• Fulham Football Club Ltd v Cabra Estates plc [1992] p599 Duty to exercise reasonable care, skill and diligence • A common law duty to exercise reasonable care and skill had long existed but was very subjective • A director who breaches this duty will be required to compensate the company for any loss sustained. • Re Cardiff Savings Bank [1892] p599 Duty to exercise reasonable care, skill and diligence • The standard is now based on that of a reasonably diligent person with: • (a)the general knowledge, skill and experience that may reasonably be expected of a person carrying out the functions carried out by the director in relation to the company, and • (b)the general knowledge, skill and experience that the director has. • The test in (a) applies to all directors and imposes a minimum, objective standard.

The test in (b) applies to directors with some form of special skill and imposes a higher, subjective standard. • Re Barings plc (No 5) [2000] p600 Duty to avoid conflicts of interest • A director ‘must avoid a situation in which he has, or can have, a direct or indirect interest that conflicts, or possibly may conflict, with the interests of the company’. • A director will breach this duty if he personally takes advantage of an opportunity that rightly belongs to the company. • Bhullar v Bhullar [2003]p601 • If a director engages in an unauthorized conflict, the act is voidable at the company’s instance, providing that the third party has notice of the director’s breach. The director will also have to account for any profit made.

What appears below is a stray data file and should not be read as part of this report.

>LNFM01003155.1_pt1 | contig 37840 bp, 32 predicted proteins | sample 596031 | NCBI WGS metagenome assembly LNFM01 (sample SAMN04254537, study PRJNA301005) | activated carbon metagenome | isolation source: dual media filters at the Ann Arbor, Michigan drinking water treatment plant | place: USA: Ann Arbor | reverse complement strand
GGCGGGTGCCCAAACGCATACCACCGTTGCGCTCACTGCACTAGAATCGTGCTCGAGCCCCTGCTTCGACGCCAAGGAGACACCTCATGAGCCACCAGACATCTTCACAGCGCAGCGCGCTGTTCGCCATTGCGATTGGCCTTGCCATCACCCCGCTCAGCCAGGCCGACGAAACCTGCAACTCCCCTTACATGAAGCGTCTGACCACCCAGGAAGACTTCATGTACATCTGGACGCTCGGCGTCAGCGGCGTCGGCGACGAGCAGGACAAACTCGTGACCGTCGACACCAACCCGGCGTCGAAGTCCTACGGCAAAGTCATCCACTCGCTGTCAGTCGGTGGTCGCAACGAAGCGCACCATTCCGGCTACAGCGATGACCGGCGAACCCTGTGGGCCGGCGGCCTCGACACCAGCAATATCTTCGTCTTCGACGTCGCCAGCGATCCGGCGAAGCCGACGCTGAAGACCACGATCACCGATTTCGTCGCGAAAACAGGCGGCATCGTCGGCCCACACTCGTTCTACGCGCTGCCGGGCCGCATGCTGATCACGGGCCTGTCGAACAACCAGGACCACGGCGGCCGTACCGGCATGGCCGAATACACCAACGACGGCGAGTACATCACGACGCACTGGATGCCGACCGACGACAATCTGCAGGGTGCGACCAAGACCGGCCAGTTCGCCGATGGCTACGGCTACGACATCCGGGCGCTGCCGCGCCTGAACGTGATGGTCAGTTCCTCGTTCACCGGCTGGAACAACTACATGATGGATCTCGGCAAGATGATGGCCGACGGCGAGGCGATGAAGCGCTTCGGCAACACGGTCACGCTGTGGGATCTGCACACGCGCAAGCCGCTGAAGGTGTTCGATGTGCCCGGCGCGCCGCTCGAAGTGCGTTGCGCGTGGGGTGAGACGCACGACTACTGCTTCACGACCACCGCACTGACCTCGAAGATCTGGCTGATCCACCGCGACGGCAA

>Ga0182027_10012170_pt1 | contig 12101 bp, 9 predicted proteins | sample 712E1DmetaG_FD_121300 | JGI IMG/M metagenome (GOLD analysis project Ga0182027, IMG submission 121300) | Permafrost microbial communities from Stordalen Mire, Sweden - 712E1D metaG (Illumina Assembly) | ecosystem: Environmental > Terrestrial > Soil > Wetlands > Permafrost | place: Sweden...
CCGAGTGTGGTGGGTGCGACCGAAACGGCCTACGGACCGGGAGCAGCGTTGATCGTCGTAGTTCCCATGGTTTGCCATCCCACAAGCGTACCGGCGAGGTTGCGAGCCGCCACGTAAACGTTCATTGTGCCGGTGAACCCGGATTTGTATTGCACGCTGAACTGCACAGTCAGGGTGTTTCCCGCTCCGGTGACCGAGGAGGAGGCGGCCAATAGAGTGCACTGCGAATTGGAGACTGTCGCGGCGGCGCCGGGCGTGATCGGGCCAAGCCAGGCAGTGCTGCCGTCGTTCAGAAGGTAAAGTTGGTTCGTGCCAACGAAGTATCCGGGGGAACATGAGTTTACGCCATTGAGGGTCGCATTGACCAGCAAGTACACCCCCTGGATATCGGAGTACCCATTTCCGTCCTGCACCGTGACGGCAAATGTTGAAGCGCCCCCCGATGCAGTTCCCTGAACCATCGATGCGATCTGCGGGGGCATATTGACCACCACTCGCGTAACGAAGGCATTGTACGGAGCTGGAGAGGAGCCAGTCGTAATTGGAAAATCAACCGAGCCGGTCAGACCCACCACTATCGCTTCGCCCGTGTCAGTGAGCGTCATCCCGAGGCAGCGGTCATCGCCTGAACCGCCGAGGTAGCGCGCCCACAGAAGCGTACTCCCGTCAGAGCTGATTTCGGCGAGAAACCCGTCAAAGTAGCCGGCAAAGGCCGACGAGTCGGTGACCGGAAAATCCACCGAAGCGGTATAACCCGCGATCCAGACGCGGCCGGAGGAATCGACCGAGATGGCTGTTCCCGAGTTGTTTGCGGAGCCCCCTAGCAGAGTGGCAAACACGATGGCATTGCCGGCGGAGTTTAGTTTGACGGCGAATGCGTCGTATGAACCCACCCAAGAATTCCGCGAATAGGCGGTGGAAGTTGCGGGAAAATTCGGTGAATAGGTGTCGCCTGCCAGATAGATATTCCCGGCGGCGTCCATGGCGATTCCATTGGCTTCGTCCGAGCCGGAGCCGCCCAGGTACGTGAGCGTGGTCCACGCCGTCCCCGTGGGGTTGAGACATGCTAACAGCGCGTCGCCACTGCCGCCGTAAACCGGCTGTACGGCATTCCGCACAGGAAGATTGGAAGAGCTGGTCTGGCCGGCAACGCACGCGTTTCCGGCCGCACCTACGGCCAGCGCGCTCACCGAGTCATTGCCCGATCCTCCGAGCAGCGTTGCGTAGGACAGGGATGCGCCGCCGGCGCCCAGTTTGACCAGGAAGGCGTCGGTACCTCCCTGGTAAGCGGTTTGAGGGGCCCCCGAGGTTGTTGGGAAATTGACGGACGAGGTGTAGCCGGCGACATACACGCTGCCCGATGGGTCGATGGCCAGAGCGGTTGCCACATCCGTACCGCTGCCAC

Regal Hastings • Regal Hastings – Directors of the regal cinema were given the opportunity to buy another cinema. Directors discussed it and decided to purchase. They worked out that they needed to spend 5,000. But they only had 2,000. Directors and their friends personally bought the extra shares that the company couldn’t afford. They sold it and the directors made a gain. Regal though said no it’s our profit. Can they keep it or must they give it back? • They have to pay it back. They took advantage of their position as directors for personal gain. • It didn’t matter that the company couldn’t have taken advantage of the opportunity due to a lack of finances Regal (Hastings) Ltd v Gulliver [1942] UKHL 1 Duty to avoid conflicts of interest Directors not liable if: • Members authorised their actions • Situation cannot reasonably be regarded as likely to give rise to a conflict of interest • Actions authorized by other directors • Company explicitly rejected the opportunity they took up Duty not to accept benefits from third parties • A director is under a duty not to accept from a third party a benefit conferred by reason of his being a director, or doing anything as a director.

• However, this duty is not breached ‘if the acceptance of the benefit cannot reasonably be regarded as likely to give rise to a conflict of interest’ • Where a director accepts an unauthorized third-party benefit, the company can rescind the contract and the benefit can be recovered. • The company can also summarily terminate the director’s service contract. Duty to declare interest in proposed transactions or arrangements • If a director is, directly or indirectly, interested in a proposed transaction with the company, he must declare the nature and extent of that interest to the other directors. • A declaration is not required where the director is not aware of the interest, or where the other directors are aware of it. • A transaction that breaches this duty is voidable at the company’s instance.